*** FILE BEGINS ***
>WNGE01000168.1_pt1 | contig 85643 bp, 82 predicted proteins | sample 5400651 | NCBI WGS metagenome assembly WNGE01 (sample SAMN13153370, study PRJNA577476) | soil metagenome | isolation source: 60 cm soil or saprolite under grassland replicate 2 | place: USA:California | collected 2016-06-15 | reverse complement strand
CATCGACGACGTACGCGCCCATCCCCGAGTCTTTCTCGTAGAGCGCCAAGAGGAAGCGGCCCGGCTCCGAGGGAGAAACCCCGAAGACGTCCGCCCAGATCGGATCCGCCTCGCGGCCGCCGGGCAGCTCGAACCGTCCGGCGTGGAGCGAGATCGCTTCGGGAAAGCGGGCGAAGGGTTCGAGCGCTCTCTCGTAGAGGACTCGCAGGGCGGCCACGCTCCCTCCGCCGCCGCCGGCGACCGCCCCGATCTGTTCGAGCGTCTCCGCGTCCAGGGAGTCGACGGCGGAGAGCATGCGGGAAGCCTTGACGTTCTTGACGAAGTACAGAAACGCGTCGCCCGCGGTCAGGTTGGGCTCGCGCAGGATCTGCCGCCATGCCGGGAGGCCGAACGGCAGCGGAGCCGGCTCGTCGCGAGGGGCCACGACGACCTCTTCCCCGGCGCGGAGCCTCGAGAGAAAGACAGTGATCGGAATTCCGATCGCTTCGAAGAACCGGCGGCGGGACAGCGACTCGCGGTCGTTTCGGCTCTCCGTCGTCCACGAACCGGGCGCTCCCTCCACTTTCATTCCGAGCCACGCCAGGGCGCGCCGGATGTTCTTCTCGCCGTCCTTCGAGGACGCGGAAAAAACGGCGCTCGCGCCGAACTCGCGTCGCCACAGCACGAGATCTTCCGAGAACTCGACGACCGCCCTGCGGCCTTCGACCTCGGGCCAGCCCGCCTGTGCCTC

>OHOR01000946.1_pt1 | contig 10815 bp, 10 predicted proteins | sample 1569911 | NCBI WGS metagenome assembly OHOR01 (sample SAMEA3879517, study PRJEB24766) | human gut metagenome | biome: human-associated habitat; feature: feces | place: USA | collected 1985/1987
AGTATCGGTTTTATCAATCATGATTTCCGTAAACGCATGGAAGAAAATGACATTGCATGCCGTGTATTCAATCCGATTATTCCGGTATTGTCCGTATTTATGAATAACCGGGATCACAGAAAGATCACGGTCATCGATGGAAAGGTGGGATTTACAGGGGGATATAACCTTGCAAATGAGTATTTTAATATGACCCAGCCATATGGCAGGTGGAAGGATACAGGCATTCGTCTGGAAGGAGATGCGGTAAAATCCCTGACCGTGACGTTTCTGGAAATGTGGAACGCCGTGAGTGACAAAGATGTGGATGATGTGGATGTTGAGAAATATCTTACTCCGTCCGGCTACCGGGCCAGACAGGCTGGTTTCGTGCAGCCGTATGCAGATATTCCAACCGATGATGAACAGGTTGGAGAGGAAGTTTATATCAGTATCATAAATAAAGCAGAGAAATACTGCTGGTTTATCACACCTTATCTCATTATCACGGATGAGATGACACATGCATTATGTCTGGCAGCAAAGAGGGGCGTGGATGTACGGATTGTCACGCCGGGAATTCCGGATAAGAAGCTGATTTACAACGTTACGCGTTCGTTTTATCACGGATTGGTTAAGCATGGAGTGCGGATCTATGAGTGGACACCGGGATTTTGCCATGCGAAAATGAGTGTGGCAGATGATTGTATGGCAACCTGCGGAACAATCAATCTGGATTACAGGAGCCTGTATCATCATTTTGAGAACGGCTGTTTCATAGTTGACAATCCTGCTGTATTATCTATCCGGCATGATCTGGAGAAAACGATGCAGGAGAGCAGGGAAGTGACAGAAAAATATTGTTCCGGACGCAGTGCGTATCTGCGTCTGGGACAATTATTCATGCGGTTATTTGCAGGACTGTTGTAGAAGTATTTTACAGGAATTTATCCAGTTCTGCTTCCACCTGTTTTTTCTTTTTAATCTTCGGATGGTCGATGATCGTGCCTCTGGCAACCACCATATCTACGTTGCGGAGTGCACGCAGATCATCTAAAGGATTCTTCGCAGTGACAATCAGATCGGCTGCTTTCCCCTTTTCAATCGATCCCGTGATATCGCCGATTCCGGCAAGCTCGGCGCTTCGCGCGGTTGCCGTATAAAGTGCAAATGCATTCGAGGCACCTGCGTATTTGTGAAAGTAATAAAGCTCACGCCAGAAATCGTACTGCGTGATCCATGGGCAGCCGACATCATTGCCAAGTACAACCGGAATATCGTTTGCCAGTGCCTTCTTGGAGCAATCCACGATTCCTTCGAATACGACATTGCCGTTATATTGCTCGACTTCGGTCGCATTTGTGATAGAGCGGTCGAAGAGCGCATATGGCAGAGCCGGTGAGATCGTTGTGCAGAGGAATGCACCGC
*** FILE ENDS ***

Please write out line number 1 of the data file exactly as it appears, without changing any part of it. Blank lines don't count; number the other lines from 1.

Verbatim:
>WNGE01000168.1_pt1 | contig 85643 bp, 82 predicted proteins | sample 5400651 | NCBI WGS metagenome assembly WNGE01 (sample SAMN13153370, study PRJNA577476) | soil metagenome | isolation source: 60 cm soil or saprolite under grassland replicate 2 | place: USA:California | collected 2016-06-15 | reverse complement strand